Erdogan rules out releasing German-Turkish journalist Yucel 'as long as I am in power'
The Turkish president has cited Germany's refusal to free imprisoned Turkish citizens as a reason behind the refusal. His statement came days before Turkey votes in a referendum that could expand his presidential powers.
Yucel's imprisonment has galvanized Germans to demand his release
A honeymoon for German-Turkish reporter Deniz Yucel will have to wait.
The newly married Yucel, a reporter for the German daily "Die Welt" who has been imprisoned in Turkey since mid-February, will not be released as long as Turkish President Recep Tayyip Erdogan remains in power, the Turkish president promised on Thursday.
In an interview with the broadcaster TGRT in Istanbul, Erdogan ruled out Yucel's return to Germany: "as long as I am in office, never," the Turkish president said.
Erdogan cited Germany's refusal to hand over Turkish citizens suspected of terrorism as a reason behind his refusal. The German government has repeatedly called for Yucel's immediate release. His detention has intensified tensions between Germany and Turkey.
The Turkish president also reiterated the accusations that Yucel had ties to the outlawed Kurdistan Worker's Party (PKK), claiming picture evidence proved the journalist was a "proper agent" and "terrorist." Both Erdogan and the justice system have yet to present evidence backing the accusations.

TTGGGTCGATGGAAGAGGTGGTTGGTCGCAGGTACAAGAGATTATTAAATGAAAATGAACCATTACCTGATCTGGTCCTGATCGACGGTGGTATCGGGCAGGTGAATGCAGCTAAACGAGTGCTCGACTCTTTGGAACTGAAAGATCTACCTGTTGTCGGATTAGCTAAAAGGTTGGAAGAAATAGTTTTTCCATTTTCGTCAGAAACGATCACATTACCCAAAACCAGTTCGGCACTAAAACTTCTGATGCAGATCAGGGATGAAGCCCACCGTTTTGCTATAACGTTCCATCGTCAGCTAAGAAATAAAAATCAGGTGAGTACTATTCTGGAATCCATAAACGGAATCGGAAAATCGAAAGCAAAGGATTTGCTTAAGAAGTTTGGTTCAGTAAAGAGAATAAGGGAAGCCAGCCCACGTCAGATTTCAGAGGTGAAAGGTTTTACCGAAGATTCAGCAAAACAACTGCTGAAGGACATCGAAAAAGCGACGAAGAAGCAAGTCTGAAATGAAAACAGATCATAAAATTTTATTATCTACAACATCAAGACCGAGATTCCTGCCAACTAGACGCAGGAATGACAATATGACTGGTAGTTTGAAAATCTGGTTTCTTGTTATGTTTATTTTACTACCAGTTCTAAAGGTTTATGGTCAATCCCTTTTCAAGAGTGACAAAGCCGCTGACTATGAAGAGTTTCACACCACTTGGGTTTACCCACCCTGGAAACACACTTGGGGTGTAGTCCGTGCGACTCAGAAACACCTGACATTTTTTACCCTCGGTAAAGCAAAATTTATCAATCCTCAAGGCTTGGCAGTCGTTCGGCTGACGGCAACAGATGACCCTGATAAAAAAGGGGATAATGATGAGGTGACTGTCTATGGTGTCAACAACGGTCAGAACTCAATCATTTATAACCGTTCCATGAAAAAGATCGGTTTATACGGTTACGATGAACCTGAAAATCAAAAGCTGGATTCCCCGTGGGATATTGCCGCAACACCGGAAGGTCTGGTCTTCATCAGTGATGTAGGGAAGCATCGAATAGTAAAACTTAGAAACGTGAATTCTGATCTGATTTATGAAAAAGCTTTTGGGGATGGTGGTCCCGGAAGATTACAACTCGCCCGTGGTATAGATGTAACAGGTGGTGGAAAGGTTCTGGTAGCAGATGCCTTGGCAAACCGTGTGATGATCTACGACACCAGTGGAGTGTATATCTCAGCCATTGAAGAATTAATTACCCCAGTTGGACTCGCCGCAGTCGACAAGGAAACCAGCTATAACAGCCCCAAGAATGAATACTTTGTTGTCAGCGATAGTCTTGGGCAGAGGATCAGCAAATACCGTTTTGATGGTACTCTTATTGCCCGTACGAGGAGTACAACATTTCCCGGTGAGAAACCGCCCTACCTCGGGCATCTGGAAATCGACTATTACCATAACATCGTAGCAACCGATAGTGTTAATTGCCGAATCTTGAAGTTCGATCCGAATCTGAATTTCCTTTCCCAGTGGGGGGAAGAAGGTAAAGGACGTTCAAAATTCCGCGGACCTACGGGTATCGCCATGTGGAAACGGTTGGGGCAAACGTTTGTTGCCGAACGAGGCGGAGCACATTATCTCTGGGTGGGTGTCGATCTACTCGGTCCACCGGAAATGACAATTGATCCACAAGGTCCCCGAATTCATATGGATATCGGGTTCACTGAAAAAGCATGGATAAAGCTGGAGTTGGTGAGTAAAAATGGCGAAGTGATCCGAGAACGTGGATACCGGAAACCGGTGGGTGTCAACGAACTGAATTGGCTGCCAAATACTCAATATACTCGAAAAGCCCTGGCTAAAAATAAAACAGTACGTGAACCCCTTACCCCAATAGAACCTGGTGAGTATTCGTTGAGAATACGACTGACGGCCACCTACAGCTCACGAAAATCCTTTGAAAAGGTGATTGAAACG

Yucel was detained on allegations of inciting hatred and spreading terrorist propaganda in support of the PKK and the banned Islamic cleric Fethullah Gulen, who Erdogan accuses of having masterminded an attempted coup in July 2016.
In the wake of the coup, Erodogan cracked down on journalists, imprisoning some 150 including Yucel.
Read more: What you need to know about the Turkish referendum
Erodagn's refusal to release Yucel as long as he holds office comes as Turkey prepares to vote on Sunday in a referendum that could vastly expand presidential powers. A "yes" vote in the referendum would entrench Erdogan as head of state and also make him head of government, resulting in what critics fear would be a de facto autocratic state.